Historical Boomerangs by Carolyn Srygley-Moore

We conjure atoms. Power over unenforceable formidable atoms because. We are afraid. Hiroshima saved many lives reports western history books…well. Tell that to. I am thinking of. A woman still angered over the heat. The radioactive earth and flesh. Why’s she still pissed people would ask as they ask about childhood’s ravage. I did nothing I wasn’t entitled to do. Said the security officer unbuckling uniforms over his daughter. Fear is. What it is. A boomerang. An industry built upon toy handcuffs sadomasochism. An industry. How many lives they say. Say. Epidermal peeling people molting. Chameleons. Say.

That movie i saw when i was a kid by Carolyn Srygley-Moore

in the movie, tenderness ended with this: a circle of children cast stones at a bird, a bird already injured, & when the girl did not join, thrust a stone into her hand, chanting, throw it, throw it! today, wondering when the sweetness left, when the Sunday teacher stopped saying he was a sweet boy; when the brother first said “hey, did you know our little sister is a bitch?” i see, someone says, a gap in foundation, a furrowing of landscape, where we place the pit bull. you see, via the pit bull, a lack of negation, a holocaust through action & hope inverted. well. it is not a neutral conversation, he says, but it must be had. be had. i changed my bedroom walls pink to yellow at a young age; no shams, pillows without cases, curtains torn like human membrane at the window — to remember, that’s all, & aghast, how circuitous it seems, how the Camps return in variant forms, how the immaculate conception becomes unholy, degraded, shit upon. in the movie, the girl’s braids change blond to grey — she casts that stone forced, & as the bird dies, in twitches & failed flutters, she holds it, cold, colder.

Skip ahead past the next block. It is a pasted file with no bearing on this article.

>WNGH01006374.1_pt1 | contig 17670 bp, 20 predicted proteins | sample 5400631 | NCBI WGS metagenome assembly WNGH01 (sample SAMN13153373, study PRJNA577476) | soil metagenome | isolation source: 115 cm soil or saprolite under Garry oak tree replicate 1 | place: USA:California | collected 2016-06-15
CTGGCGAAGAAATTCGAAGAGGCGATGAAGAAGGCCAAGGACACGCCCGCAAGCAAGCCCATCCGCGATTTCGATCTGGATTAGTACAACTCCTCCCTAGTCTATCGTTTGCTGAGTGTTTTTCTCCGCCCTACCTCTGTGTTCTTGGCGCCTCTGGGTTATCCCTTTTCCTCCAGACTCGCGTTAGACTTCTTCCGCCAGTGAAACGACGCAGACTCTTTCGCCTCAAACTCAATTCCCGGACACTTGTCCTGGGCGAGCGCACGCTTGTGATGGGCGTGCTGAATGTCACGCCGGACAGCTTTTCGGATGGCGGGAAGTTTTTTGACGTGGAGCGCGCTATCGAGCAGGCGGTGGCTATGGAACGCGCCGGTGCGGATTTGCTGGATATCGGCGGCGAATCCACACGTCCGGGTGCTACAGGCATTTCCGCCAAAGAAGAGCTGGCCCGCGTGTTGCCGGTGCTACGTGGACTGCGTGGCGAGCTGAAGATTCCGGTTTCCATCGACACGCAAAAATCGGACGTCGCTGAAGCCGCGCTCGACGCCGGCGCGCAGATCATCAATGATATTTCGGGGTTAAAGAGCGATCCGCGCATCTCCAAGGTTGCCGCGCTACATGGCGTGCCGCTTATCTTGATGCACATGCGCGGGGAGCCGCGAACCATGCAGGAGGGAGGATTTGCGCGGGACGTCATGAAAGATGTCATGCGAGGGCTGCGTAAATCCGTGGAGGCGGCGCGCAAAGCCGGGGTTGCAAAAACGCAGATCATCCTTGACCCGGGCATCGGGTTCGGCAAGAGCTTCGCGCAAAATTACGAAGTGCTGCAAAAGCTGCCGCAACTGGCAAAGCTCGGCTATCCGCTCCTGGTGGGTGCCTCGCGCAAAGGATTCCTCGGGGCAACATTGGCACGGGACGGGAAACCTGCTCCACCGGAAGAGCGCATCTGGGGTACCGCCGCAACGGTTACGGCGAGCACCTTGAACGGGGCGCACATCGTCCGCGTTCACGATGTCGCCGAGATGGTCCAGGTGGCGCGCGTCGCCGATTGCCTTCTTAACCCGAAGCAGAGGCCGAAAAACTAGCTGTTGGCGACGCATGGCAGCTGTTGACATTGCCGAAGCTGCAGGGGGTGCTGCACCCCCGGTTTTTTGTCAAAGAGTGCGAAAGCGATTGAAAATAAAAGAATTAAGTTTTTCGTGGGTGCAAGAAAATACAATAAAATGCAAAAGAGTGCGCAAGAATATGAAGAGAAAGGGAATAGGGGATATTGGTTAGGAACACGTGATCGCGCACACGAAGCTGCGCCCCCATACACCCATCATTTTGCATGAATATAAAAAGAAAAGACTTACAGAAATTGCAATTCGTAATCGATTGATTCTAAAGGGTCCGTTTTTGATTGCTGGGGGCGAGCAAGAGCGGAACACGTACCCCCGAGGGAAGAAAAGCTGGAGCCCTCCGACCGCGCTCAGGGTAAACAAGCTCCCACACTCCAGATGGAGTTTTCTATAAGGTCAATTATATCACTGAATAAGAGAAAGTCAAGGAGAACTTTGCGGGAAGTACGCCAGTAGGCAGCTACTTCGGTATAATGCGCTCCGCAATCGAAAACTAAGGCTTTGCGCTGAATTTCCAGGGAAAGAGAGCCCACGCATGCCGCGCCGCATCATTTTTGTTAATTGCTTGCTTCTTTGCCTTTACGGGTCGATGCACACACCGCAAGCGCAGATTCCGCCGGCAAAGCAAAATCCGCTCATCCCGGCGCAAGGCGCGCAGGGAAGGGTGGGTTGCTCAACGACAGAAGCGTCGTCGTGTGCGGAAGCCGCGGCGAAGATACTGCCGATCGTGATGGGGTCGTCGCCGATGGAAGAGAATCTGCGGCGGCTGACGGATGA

Figures by Dominic Albanese

OK I think I got it figured out…..bear (ursus) with me here….you change yr “profile” picture…right an ya wanna wear fake diamonds n pearls galore ya get em st the five and ten sent store an ya wanna look like Za Za Gabor…..ok…so in the bowels of some cubicle warren…either in California or India…where ever…there are these…..(bots real people algorithms or magic fingers)who swap yr photo right?,,,,,,so there is no “private” expressed or implied right?…and I all of a sudden imagine my self in that job…here it comes……….after 93 dick pics 436 slather posts…..763 begging on bend knee “baby baby please come back” bored to tears…..I start to swap em like dealing cards…hahahahah the ace of bayshore blvd becomes the queen of Rochester and of course my own profile pic is Robert Mitch-um or Sam Elliot….and just this morning my buddy was posing a theory bout my luck with women…case direct quote….”you sure never placed in a Robert Redford look alike have ya?”…….ahhh Face Book where yr just a mouse click away form “”””””””top o the world ma” the stuff dreams are made of……poof…now I look like Betty Grable..or Rocky…poof…..I am so easy t amuse

The Little Gold Moth That Died in the Palm of My Hand by Julie Kim Shavin